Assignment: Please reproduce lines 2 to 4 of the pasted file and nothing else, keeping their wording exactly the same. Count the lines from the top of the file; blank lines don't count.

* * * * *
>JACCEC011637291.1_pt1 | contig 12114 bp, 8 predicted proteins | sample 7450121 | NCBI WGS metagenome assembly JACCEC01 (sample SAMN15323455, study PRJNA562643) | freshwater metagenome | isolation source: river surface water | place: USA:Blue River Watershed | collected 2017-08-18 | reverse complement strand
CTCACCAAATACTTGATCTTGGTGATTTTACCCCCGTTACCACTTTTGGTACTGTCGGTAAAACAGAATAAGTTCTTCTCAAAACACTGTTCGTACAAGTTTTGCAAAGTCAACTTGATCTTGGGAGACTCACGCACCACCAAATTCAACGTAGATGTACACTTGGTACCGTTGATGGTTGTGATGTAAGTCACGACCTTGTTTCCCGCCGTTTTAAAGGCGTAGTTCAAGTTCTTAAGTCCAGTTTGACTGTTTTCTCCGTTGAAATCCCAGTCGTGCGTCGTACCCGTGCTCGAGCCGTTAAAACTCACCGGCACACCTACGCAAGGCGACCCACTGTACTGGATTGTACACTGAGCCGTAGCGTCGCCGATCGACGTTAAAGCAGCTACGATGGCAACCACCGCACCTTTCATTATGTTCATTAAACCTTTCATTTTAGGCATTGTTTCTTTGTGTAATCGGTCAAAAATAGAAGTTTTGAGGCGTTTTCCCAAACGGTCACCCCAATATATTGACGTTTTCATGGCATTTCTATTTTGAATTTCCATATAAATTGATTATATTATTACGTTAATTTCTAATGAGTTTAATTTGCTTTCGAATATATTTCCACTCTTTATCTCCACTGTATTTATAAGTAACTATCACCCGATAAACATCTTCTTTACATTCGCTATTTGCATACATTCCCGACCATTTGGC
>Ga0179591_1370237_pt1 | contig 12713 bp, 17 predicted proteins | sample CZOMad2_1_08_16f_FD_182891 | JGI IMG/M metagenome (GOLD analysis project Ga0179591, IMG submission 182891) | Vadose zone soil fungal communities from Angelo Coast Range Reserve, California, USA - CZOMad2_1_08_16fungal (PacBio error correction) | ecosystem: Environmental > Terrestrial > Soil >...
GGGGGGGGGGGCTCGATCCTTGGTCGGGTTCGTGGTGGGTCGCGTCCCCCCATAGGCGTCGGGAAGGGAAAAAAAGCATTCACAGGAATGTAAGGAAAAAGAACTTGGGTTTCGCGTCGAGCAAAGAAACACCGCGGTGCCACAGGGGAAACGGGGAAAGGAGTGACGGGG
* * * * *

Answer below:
CTCACCAAATACTTGATCTTGGTGATTTTACCCCCGTTACCACTTTTGGTACTGTCGGTAAAACAGAATAAGTTCTTCTCAAAACACTGTTCGTACAAGTTTTGCAAAGTCAACTTGATCTTGGGAGACTCACGCACCACCAAATTCAACGTAGATGTACACTTGGTACCGTTGATGGTTGTGATGTAAGTCACGACCTTGTTTCCCGCCGTTTTAAAGGCGTAGTTCAAGTTCTTAAGTCCAGTTTGACTGTTTTCTCCGTTGAAATCCCAGTCGTGCGTCGTACCCGTGCTCGAGCCGTTAAAACTCACCGGCACACCTACGCAAGGCGACCCACTGTACTGGATTGTACACTGAGCCGTAGCGTCGCCGATCGACGTTAAAGCAGCTACGATGGCAACCACCGCACCTTTCATTATGTTCATTAAACCTTTCATTTTAGGCATTGTTTCTTTGTGTAATCGGTCAAAAATAGAAGTTTTGAGGCGTTTTCCCAAACGGTCACCCCAATATATTGACGTTTTCATGGCATTTCTATTTTGAATTTCCATATAAATTGATTATATTATTACGTTAATTTCTAATGAGTTTAATTTGCTTTCGAATATATTTCCACTCTTTATCTCCACTGTATTTATAAGTAACTATCACCCGATAAACATCTTCTTTACATTCGCTATTTGCATACATTCCCGACCATTTGGC
>Ga0179591_1370237_pt1 | contig 12713 bp, 17 predicted proteins | sample CZOMad2_1_08_16f_FD_182891 | JGI IMG/M metagenome (GOLD analysis project Ga0179591, IMG submission 182891) | Vadose zone soil fungal communities from Angelo Coast Range Reserve, California, USA - CZOMad2_1_08_16fungal (PacBio error correction) | ecosystem: Environmental > Terrestrial > Soil >...
GGGGGGGGGGGCTCGATCCTTGGTCGGGTTCGTGGTGGGTCGCGTCCCCCCATAGGCGTCGGGAAGGGAAAAAAAGCATTCACAGGAATGTAAGGAAAAAGAACTTGGGTTTCGCGTCGAGCAAAGAAACACCGCGGTGCCACAGGGGAAACGGGGAAAGGAGTGACGGGG